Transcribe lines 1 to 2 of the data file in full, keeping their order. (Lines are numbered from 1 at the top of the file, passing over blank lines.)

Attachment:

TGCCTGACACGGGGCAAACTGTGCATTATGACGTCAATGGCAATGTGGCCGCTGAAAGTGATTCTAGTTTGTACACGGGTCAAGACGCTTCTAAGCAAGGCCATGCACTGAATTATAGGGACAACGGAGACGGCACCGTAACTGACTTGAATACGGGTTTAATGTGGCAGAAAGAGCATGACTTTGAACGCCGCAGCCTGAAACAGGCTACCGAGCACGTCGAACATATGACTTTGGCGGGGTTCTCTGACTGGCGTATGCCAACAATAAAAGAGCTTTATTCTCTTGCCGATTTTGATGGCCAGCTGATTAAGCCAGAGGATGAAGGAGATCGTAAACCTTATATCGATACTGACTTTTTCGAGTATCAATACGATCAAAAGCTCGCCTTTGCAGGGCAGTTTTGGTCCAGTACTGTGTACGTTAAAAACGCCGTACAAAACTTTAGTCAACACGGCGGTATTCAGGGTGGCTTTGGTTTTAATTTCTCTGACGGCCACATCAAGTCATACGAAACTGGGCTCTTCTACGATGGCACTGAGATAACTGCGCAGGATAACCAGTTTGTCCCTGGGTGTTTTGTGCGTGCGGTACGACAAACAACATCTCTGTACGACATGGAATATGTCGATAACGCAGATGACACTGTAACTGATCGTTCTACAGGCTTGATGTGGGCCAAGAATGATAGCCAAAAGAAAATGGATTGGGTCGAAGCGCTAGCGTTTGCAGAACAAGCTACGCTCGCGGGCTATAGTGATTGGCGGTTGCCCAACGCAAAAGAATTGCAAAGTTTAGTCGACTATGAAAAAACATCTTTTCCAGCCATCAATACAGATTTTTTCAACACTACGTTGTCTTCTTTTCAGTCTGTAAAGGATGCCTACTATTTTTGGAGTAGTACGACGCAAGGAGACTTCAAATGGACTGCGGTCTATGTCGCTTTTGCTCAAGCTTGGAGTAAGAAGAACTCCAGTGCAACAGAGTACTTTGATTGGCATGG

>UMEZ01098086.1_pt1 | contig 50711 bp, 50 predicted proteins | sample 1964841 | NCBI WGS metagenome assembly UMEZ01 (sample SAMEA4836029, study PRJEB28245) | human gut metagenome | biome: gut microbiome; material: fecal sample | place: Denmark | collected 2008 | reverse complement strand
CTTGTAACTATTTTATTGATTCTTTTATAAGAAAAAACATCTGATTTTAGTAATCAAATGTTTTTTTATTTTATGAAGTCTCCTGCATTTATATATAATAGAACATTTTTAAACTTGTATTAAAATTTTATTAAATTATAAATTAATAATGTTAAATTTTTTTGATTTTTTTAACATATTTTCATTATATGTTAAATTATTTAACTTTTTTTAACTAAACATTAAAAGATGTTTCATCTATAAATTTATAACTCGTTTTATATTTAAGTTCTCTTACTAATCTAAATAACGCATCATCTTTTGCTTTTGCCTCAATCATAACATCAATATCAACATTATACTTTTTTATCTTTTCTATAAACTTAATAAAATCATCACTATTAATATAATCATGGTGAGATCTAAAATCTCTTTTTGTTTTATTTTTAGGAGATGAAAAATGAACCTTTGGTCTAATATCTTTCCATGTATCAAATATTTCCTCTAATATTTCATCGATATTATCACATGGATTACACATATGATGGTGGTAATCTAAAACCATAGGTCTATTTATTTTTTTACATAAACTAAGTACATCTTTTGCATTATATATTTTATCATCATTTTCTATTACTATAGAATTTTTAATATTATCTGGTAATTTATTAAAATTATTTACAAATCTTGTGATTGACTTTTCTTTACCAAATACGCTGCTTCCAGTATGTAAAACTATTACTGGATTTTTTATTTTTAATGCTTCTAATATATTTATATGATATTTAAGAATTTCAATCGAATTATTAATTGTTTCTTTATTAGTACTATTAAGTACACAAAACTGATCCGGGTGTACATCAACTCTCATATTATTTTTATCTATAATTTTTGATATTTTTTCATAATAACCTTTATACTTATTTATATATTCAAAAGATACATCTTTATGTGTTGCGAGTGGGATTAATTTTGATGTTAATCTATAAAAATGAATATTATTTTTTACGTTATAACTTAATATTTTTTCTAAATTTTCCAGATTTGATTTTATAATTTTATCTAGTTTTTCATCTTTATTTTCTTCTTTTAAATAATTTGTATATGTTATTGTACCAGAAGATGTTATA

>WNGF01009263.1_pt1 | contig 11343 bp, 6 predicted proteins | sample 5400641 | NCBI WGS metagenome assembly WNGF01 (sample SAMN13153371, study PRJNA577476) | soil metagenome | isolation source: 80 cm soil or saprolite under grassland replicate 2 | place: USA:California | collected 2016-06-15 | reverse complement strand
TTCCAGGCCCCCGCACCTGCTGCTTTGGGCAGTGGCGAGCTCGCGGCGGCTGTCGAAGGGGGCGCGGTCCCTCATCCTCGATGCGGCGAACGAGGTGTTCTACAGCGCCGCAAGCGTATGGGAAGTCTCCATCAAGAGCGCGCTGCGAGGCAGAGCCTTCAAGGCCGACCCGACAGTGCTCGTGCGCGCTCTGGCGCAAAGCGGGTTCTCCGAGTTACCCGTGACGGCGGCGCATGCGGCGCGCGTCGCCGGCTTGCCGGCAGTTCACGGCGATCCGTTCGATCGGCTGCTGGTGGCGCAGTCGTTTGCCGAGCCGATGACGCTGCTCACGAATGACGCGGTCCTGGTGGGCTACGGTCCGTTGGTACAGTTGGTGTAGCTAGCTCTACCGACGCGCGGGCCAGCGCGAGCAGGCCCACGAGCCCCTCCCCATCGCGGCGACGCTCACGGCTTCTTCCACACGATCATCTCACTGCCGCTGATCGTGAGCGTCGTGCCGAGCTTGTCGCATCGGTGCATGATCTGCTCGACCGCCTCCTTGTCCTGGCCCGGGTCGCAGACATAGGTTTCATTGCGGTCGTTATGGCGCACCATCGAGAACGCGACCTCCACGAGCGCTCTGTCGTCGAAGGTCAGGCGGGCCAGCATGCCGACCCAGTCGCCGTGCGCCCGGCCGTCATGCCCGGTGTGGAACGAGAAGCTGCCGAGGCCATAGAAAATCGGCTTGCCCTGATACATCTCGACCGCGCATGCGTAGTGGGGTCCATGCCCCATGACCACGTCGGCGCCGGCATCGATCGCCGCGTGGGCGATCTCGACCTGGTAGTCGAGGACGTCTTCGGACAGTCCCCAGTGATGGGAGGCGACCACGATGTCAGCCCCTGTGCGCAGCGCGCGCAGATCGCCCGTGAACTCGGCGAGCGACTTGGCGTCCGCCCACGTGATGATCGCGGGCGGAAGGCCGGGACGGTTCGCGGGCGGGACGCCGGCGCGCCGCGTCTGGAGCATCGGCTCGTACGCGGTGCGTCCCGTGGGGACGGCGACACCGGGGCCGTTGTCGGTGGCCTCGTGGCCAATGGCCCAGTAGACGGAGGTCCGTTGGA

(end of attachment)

TGCCTGACACGGGGCAAACTGTGCATTATGACGTCAATGGCAATGTGGCCGCTGAAAGTGATTCTAGTTTGTACACGGGTCAAGACGCTTCTAAGCAAGGCCATGCACTGAATTATAGGGACAACGGAGACGGCACCGTAACTGACTTGAATACGGGTTTAATGTGGCAGAAAGAGCATGACTTTGAACGCCGCAGCCTGAAACAGGCTACCGAGCACGTCGAACATATGACTTTGGCGGGGTTCTCTGACTGGCGTATGCCAACAATAAAAGAGCTTTATTCTCTTGCCGATTTTGATGGCCAGCTGATTAAGCCAGAGGATGAAGGAGATCGTAAACCTTATATCGATACTGACTTTTTCGAGTATCAATACGATCAAAAGCTCGCCTTTGCAGGGCAGTTTTGGTCCAGTACTGTGTACGTTAAAAACGCCGTACAAAACTTTAGTCAACACGGCGGTATTCAGGGTGGCTTTGGTTTTAATTTCTCTGACGGCCACATCAAGTCATACGAAACTGGGCTCTTCTACGATGGCACTGAGATAACTGCGCAGGATAACCAGTTTGTCCCTGGGTGTTTTGTGCGTGCGGTACGACAAACAACATCTCTGTACGACATGGAATATGTCGATAACGCAGATGACACTGTAACTGATCGTTCTACAGGCTTGATGTGGGCCAAGAATGATAGCCAAAAGAAAATGGATTGGGTCGAAGCGCTAGCGTTTGCAGAACAAGCTACGCTCGCGGGCTATAGTGATTGGCGGTTGCCCAACGCAAAAGAATTGCAAAGTTTAGTCGACTATGAAAAAACATCTTTTCCAGCCATCAATACAGATTTTTTCAACACTACGTTGTCTTCTTTTCAGTCTGTAAAGGATGCCTACTATTTTTGGAGTAGTACGACGCAAGGAGACTTCAAATGGACTGCGGTCTATGTCGCTTTTGCTCAAGCTTGGAGTAAGAAGAACTCCAGTGCAACAGAGTACTTTGATTGGCATGG

>UMEZ01098086.1_pt1 | contig 50711 bp, 50 predicted proteins | sample 1964841 | NCBI WGS metagenome assembly UMEZ01 (sample SAMEA4836029, study PRJEB28245) | human gut metagenome | biome: gut microbiome; material: fecal sample | place: Denmark | collected 2008 | reverse complement strand